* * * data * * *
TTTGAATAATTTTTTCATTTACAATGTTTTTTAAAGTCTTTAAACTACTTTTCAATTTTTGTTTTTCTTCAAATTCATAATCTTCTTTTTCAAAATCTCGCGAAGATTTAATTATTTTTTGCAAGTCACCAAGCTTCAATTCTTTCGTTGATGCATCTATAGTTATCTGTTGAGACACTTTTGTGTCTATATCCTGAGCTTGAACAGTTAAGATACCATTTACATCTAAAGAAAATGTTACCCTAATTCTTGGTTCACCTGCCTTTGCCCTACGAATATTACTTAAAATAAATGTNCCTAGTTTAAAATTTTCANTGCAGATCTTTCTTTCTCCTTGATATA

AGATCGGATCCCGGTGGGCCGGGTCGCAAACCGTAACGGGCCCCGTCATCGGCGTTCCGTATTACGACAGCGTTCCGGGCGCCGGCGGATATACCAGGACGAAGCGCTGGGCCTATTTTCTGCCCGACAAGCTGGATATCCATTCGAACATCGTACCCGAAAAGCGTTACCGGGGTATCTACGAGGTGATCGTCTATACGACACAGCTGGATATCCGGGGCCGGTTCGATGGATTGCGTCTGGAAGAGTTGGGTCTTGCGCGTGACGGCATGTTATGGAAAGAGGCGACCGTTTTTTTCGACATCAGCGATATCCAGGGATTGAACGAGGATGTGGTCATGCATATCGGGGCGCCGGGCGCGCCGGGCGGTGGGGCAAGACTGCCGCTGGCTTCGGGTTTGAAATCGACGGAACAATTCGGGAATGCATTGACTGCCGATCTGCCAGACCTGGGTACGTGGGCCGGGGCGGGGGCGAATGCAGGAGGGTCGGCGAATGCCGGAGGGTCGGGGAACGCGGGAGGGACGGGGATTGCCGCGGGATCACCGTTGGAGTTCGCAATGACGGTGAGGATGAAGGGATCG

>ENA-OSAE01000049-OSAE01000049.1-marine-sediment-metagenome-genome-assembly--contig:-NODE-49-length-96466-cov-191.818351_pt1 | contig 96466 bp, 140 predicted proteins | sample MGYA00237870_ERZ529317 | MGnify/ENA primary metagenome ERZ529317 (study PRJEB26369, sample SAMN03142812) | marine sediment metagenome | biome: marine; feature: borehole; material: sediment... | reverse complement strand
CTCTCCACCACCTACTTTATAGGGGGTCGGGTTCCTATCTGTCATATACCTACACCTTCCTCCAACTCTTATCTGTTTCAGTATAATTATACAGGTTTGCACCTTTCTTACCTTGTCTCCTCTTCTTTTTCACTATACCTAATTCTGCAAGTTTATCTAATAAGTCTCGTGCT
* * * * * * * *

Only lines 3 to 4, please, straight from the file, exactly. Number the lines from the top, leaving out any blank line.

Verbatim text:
>ENA-OSAE01000049-OSAE01000049.1-marine-sediment-metagenome-genome-assembly--contig:-NODE-49-length-96466-cov-191.818351_pt1 | contig 96466 bp, 140 predicted proteins | sample MGYA00237870_ERZ529317 | MGnify/ENA primary metagenome ERZ529317 (study PRJEB26369, sample SAMN03142812) | marine sediment metagenome | biome: marine; feature: borehole; material: sediment... | reverse complement strand
CTCTCCACCACCTACTTTATAGGGGGTCGGGTTCCTATCTGTCATATACCTACACCTTCCTCCAACTCTTATCTGTTTCAGTATAATTATACAGGTTTGCACCTTTCTTACCTTGTCTCCTCTTCTTTTTCACTATACCTAATTCTGCAAGTTTATCTAATAAGTCTCGTGCT